“The bike lady” doesn’t own a car. And the only bike she owns has a flat tire and permanently decorates a wall in a local wine shop. But “the bike lady” cycles almost everywhere she goes.
Dee Ann Willbee is a bike sharer – one of hundreds who use Charlotte B-Cycle bikes every week to travel in and around uptown.
“I use B-Cycle because it is an affordable and fun way to get from point A to point B,” Willbee said. “For me, a bike ride truly is the best way to begin and end my day.”
The Charlotte B-Cycle bike-sharing program turns a year old this week.
Nearly 500 annual memberships exceeded the program’s expectations by 40 percent, and the more than 11,000 one-day riders surpassed expectations by a whopping 1,600 percent, said Dianna Ward, the program’s executive director. The bikes have made 32,000 trips in a year.
“We’re thrilled at how the first year has ended up,” Ward said.
The program launched Aug. 1, 2012, with 200 bikes available at 20 stations throughout uptown and surrounding neighborhoods.
Last week, the 21st station opened near the New Bern light rail station in South End. By this time next year, Ward said, the program hopes to operate 25 or more bike stations.
Downtown development group Charlotte Center City Partners runs the program. Private funding from Blue Cross and Blue Shield of North Carolina, Carolinas HealthCare System and Verizon covers the majority of the program’s costs, which included around $850,000 in start-up costs and operational costs between $300,000 and $400,000 for fiscal year 2013.
Membership fees go back into running the program. In the first year, that income amounted to more than $121,000 from annual, one-day and student memberships, not including overage fees. Memberships account for one-third of the program’s annual funding, said Lelia King, a spokeswoman for Center City Partners.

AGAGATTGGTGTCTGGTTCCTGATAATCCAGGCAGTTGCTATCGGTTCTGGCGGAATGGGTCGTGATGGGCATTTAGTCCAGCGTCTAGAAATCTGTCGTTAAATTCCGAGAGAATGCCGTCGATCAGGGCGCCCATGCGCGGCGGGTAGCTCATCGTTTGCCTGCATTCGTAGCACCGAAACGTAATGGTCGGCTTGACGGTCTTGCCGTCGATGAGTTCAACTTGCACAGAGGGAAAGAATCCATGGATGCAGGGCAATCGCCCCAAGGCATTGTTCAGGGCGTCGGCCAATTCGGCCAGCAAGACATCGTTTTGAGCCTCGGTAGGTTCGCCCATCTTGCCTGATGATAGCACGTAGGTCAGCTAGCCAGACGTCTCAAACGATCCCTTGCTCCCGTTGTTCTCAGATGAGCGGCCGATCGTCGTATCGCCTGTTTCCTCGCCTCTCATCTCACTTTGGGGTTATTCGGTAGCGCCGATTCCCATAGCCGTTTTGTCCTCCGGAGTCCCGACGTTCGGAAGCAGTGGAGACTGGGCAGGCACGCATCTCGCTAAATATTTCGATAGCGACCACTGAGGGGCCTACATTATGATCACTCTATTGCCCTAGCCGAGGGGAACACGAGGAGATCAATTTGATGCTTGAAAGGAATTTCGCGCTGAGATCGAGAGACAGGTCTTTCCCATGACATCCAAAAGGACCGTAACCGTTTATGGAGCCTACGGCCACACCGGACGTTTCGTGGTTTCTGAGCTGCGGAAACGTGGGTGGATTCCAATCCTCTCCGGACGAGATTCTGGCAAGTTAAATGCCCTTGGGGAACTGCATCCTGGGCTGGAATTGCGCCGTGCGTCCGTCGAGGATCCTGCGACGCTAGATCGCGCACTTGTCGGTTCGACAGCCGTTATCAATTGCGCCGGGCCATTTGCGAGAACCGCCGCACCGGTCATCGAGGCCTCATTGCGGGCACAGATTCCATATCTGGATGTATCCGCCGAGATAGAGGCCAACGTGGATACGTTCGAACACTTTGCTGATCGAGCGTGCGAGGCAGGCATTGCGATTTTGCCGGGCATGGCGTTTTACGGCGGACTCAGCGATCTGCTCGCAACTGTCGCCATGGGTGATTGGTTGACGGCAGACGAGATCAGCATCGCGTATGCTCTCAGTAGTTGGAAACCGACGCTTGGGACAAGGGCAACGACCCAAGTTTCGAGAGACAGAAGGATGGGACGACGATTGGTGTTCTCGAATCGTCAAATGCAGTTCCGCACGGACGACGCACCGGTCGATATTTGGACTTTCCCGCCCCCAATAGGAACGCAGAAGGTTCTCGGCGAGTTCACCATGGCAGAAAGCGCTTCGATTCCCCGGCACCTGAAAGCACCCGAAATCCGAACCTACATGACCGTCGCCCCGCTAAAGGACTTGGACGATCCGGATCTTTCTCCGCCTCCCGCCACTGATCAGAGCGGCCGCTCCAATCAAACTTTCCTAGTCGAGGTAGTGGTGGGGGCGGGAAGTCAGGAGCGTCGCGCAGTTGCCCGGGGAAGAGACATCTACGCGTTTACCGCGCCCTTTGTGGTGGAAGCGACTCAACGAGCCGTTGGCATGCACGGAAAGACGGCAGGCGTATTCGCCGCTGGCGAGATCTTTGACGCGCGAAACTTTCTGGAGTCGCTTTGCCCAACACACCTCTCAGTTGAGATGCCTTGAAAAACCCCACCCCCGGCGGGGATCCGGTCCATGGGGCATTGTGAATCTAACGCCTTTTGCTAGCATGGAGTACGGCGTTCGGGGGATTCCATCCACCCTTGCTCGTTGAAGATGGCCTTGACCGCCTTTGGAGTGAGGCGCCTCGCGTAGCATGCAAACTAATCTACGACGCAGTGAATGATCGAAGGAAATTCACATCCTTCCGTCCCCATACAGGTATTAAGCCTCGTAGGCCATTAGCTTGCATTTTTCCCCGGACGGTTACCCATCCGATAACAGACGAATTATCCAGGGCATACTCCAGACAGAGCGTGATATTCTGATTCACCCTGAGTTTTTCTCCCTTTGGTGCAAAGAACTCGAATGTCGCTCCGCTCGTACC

Benefits of biking
The bike-sharing program has been a useful addition to the city’s transit options, said Ken Tippette, manager of the Charlotte Department of Transportation Bicycle Program, which is not involved in B-Cycle operations.
Tippette rides a bus into the city every day, then rides a B-Cycle bike from the bus stop to his office.
“I think it’s a wonderful addition to the city’s infrastructure,” he said. “People are seeing the B-Cycle kind of like a taxi – you use it only when you need it, park it, then get another one. It’s there when you need it.”
The benefits of biking range from saving money on gasoline costs to becoming more physically fit to reducing air pollution and roadway congestion, Tippette said.
Willbee lives and works uptown and uses B-Cycle bikes at least six days a week, sometimes more than four times a day, earning her the “bike lady” moniker. She rides the bikes to get almost anywhere she needs to go in the city, whether it’s commuting between her home and office, entertaining clients in South End or getting to a doctors appointment at Carolinas Medical Center.
She’s made friends all along Tryon Street as she rings her bike bell and wishes “good morning” to people on her daily commute to the office.
Her daily bike rides are an easy way for her to stay in shape, Willbee said, not to mention save space in her small apartment by not having to store a bike.
And as a bonus: “These B-Cycles ride like a Cadillac,” Willbee said.
‘It’s going to be contagious’
Bike-sharing is a transportation trend on the upswing across the nation, with major cities like Chicago, New York and Los Angeles catching on just in the past year. Charlotte B-Cycle is North Carolina’s only public bike-sharing program.
“This is an amenity that people ... are coming to expect,” Ward said. “We tout the fact that a lot of people are coming into the city of Charlotte, and when you look at the cities they’re coming from, many have a bike-share.”
Charlotte is one of 18 cities in the national B-Cycle network, which includes programs in Greenville and Spartanburg, S.C., which have six and four B-Cycle stations, respectively.
In Nashville, a city similar in size to Charlotte that launched its B-Cycle program last December, there are 21 bike stations with 195 bikes. And in San Antonio, another similarly sized city, 42 stations operate with 472 bikes.
“Charlotte is an example of a major Southeastern city that has taken the bike-share challenge and become an example (to other cities),” Ward said. “It’s going to be contagious.”
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